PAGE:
In talking to my dad, who has a pretty good memory of what took place, he said that basically the air was thick because of the heat and it wasnt allowing us to gain altitude like we should. That downdraft pushed us back down to where we shouldnt have been, Tol said.
What my dad said he did was he made sure the nose was up, and then as soon as we were starting to clip the trees, he turned it so that his side would take the brunt (of the impact).
Said Arhets: We impacted nose down and on the roof. As it dug in and started sliding, windshield, dirt, little sticks and debris were flying inside the cabin. ... I still picture that scene in my head about a half a dozen times per day. I didnt miss any of it while it was going on.
Officials with the National Transportation Safety Board were in Valley County last week investigating the crash and released a preliminary report Monday.
Investigators say the plane was substantially damaged after impacting terrain during initial climb after takeoff from the Bruce Meadows Airport at 2:05 p.m. Les Gropp did not file a flight plan but NTSB investigators say he was headed to the McCall Municipal Airport.
Arhets told NTSB investigators that (Gropp) flew straight out for about three or four minutes, but the airplane would only ascend to about 60 to 70 feet above the tops of the trees. (Arhets) stated that the airplane started losing altitude and experienced a downdraft, which was followed by its wings impacting the tops of the surrounding trees. The airplane subsequently came down through the trees before impacting terrain inverted and sliding to a stop.
The wreckage of the plane is in a secure facility so NTSB investigators can continue their investigation. It will likely be several months before they issue a final report on the crash.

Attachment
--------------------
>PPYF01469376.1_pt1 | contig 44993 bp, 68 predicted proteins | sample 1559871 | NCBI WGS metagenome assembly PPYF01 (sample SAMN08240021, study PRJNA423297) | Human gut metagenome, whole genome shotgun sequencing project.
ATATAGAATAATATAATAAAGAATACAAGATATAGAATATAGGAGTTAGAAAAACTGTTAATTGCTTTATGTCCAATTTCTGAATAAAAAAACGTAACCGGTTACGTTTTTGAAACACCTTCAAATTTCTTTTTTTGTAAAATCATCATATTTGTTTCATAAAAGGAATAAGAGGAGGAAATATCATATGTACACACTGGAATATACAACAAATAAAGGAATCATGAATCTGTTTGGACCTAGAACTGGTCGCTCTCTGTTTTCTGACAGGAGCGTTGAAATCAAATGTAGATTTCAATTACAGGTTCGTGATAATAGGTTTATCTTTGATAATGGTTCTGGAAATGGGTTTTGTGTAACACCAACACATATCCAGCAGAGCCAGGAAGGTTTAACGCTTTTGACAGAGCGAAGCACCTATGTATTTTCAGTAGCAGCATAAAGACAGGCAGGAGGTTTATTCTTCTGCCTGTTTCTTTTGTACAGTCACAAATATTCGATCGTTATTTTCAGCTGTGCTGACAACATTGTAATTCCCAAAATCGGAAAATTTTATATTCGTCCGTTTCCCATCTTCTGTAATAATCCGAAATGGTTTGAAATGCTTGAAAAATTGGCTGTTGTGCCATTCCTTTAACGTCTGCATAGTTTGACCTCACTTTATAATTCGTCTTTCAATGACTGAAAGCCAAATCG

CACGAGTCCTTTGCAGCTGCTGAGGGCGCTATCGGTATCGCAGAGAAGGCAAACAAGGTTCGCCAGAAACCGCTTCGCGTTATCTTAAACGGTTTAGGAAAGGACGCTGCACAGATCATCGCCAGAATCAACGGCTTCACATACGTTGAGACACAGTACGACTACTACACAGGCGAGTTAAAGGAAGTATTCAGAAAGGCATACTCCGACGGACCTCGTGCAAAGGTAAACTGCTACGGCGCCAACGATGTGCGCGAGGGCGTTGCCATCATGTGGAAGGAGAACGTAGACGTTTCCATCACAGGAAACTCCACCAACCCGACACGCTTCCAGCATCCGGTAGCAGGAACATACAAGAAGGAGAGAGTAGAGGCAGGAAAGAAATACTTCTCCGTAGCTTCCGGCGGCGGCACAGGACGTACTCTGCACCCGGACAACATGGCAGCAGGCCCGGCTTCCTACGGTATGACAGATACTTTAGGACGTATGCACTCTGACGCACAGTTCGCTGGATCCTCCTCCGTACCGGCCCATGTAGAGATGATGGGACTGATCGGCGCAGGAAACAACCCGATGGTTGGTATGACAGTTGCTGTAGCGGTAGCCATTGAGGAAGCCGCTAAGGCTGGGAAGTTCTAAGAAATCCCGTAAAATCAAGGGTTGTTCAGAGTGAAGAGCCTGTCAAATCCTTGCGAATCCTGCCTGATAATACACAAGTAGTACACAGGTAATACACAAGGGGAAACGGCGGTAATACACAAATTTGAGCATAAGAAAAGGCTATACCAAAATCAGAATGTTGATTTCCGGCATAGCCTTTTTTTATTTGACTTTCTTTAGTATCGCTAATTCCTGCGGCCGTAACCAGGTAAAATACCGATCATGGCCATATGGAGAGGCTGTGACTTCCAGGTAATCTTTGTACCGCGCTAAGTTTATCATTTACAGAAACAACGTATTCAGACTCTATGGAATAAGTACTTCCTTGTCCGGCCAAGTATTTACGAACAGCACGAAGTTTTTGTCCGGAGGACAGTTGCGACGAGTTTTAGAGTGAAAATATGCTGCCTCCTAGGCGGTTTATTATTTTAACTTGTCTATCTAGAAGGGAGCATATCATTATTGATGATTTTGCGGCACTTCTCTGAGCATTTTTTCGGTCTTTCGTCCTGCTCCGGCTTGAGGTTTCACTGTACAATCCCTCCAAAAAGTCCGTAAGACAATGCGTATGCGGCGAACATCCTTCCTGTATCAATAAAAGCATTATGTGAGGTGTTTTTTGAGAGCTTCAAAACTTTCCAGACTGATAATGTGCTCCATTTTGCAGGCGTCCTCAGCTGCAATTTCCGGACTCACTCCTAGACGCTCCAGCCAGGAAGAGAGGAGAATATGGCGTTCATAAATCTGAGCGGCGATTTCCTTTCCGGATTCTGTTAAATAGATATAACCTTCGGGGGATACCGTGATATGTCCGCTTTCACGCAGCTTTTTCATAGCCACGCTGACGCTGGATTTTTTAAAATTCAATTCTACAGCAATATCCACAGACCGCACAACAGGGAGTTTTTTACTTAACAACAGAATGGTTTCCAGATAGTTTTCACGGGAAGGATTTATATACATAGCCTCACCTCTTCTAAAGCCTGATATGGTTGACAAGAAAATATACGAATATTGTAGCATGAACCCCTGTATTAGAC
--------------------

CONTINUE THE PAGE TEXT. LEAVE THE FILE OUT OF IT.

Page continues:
When youre flying in the backcountry, anything can happen no matter how much you prepare, how much you think about it, Les Gropp said. From the time I realized that we were going to have to put it down someplace, and I was trying to make it back to the airport, it was less than a minute that you have to react. Whatever experience that you have in the past is what you put into what occurs then.
They couldnt have been in better hands.
I really believe his experience and ability to fly saved our lives, Tol said. I have no doubt that that had a big hand in it.
Less than 48 hours after the accident, Tol was back walking the halls of West Junior High, where he is serving as a principal for 100 or so summer school students in an alternative program.
Tol, who has competed in triathlons, including the Ironman 70.3 Boise in 2011, plans to take a few weeks off to spend with his family before the 2012-13 school year. When the fall sports season starts in August, hell be back full time as Timberlines athletic director.
In a 2011 interview with the Idaho Statesman, before his Ironman race, Tol said as an educator that his appearance in the race sent a positive message to students who may see him on the course.
Now he has a different message to share.
I havent gone an hour probably without thinking about (the crash), Tol said. Sure theres tons of lessons inside of this experience that I will relay to my kids, to coaches, to friends. Theres a reason that were supposed to still be here.
Added Arhets: The little small problems that you may have thought you had or other people have had seem trivial compared to the ability to walk, talk, breathe. I just feel like the four of us must have more to do on this Earth or we wouldnt be here.
Rachel Roberts: 377-6422,Twitter: @IDS_VarsityX